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Is Islam really the ‘religion of peace’?

6 June 2017

2:22 PM

6 June 2017

2:22 PM

On Sunday, in the hours after the London Bridge attack, Christians celebrated Pentecost – recalling when the Holy Spirit inspired the Apostles to come out of hiding and proclaim the Good News. In light of the terrorist atrocity, my parish priest spoke on the fruits of this Spirit – love, joy, peace, forbearance, kindness, goodness, faithfulness, gentleness, and self-control – as the correct response to such horror. It struck me that while we have become used to proclamations of Islam as the ‘religion of peace’, it’s this message which sets Christianity apart in the face of persecution, and many of us forget the impact that the peaceful philosophy of Christianity has had on the world as we know it today.

In the wake of the Manchester bombing, there was a row which showed clearly a key distinction between the Christian and Muslim faiths. Twitter came under fire for its perceived failure to quickly remove a tweet by an Isis supporter which read: ‘Face the people of kufr [non-believers] wherever you are and show Allah what He loves from you. Kill them wherever you find them’. Yet in the clamour for these words to be censored, what wasn’t mentioned was where these words actually came from: the Quran – or God’s word revealed to the Prophet Mohammed. Islamic scholars protest that this passage – outlining the correct way in which to fight a defensive war – is frequently taken out of context. As indeed it is, both by Islamophobes and Islamists, in that it does not condone the killing of innocents (though, in the modern world, that is sadly a very fluid concept).


But even within the context in which it was written, it is a grotesque sentence. Nothing even approaching its nature features anywhere in the Gospels. The most violent act Christ is recorded as having committed was overturning the tables of the moneychangers in the temple. Islam’s founding prophet, by contrast, conquered an empire. It is fair, too, for Islamic scholars to point out that Mohammed’s wars were ones of self-defence. Like Christ and the Apostles, Mohammed and his followers were persecuted by those around them, even when they established their own settlement in Medina. But here, too, the contrast is instructive. Christ and all ten of his remaining Apostles were murdered, inspiring through example a tradition of nonviolent resistance which over the proceeding three centuries would take over the very empire which had attempted to extinguish it. Two millennia later, it would also inspire Gandhi, Martin Luther King, and Nelson Mandela to affect real change in the world through peaceful means.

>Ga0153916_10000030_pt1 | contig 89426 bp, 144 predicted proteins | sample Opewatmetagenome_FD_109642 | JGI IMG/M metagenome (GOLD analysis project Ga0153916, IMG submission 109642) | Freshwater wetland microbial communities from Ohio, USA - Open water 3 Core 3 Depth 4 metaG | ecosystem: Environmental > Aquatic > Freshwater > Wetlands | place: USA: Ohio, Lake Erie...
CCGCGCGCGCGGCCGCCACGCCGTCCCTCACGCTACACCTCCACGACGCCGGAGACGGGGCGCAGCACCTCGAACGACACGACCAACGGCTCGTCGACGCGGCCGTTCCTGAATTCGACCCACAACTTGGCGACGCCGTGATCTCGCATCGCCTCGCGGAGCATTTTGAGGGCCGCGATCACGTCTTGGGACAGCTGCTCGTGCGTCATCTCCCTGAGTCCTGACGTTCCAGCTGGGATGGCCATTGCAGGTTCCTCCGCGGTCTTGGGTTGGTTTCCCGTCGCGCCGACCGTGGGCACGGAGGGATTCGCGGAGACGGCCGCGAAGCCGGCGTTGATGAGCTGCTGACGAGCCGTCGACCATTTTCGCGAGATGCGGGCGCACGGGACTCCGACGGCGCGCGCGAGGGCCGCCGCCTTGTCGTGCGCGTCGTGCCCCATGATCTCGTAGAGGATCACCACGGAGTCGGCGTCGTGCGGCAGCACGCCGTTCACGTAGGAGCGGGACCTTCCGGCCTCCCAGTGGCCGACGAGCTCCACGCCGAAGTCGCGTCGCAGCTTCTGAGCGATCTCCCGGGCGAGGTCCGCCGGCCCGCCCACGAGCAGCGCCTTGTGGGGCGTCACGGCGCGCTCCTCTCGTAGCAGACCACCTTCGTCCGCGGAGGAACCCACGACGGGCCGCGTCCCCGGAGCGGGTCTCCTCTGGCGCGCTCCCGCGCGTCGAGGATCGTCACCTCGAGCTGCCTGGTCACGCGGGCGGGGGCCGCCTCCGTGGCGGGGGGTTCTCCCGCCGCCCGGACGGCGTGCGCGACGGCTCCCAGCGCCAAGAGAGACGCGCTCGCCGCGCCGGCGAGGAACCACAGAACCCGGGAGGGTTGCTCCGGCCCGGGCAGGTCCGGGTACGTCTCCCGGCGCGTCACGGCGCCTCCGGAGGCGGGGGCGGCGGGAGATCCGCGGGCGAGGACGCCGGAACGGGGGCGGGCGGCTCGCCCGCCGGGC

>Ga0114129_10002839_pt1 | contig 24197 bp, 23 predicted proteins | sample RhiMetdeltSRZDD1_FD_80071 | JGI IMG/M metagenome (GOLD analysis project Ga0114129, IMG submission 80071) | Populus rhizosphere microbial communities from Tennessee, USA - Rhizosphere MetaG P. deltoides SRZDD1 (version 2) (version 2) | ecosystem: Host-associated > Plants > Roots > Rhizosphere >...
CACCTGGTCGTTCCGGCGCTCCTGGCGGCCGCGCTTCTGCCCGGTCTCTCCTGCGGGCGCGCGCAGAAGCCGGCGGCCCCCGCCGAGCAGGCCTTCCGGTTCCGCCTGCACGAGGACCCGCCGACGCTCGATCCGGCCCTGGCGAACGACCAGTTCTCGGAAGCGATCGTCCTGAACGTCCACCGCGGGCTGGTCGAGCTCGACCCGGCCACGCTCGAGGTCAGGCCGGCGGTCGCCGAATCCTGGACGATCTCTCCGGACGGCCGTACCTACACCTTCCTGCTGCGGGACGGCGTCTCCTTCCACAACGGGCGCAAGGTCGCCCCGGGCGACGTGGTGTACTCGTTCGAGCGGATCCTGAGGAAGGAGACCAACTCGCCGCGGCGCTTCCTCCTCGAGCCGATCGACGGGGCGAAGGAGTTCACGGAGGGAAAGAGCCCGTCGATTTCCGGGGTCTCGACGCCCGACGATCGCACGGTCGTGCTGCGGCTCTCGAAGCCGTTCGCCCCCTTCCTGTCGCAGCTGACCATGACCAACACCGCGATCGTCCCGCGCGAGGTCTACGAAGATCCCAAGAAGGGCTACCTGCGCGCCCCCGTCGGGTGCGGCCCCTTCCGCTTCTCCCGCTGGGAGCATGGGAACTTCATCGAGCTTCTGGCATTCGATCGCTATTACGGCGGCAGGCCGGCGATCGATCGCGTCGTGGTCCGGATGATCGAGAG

Likewise jihadis, who feel their faith is threatened in the same way embryonic Islam was in Mohammed’s day, are following the example of their own founding prophet. Indeed, if Theresa May wants us to have ‘difficult conversations’, we must also face up to the fact that Isis is faithfully recreating 7th century Islam. Mohammed did not only practice defensive war, for example, but also pre-emptive. In the final years of his life he conquered the remaining outposts of paganism in Arabia and forcibly converted their inhabitants to Islam before initiating a skirmish against the Eastern Roman Empire. His followers would continue this aggressive war until the fall of Constantinople in 1453.

This is a difficult conversation. But it is not one of condemnation. It is a call for Christians and secular humanists to extol the virtues of our faith and our society by example, through extending the Fruit of the Holy Spirit – love, joy, peace, forbearance, kindness, goodness, faithfulness, gentleness, and self-control – to all as explicitly Christian and proudly Western values.

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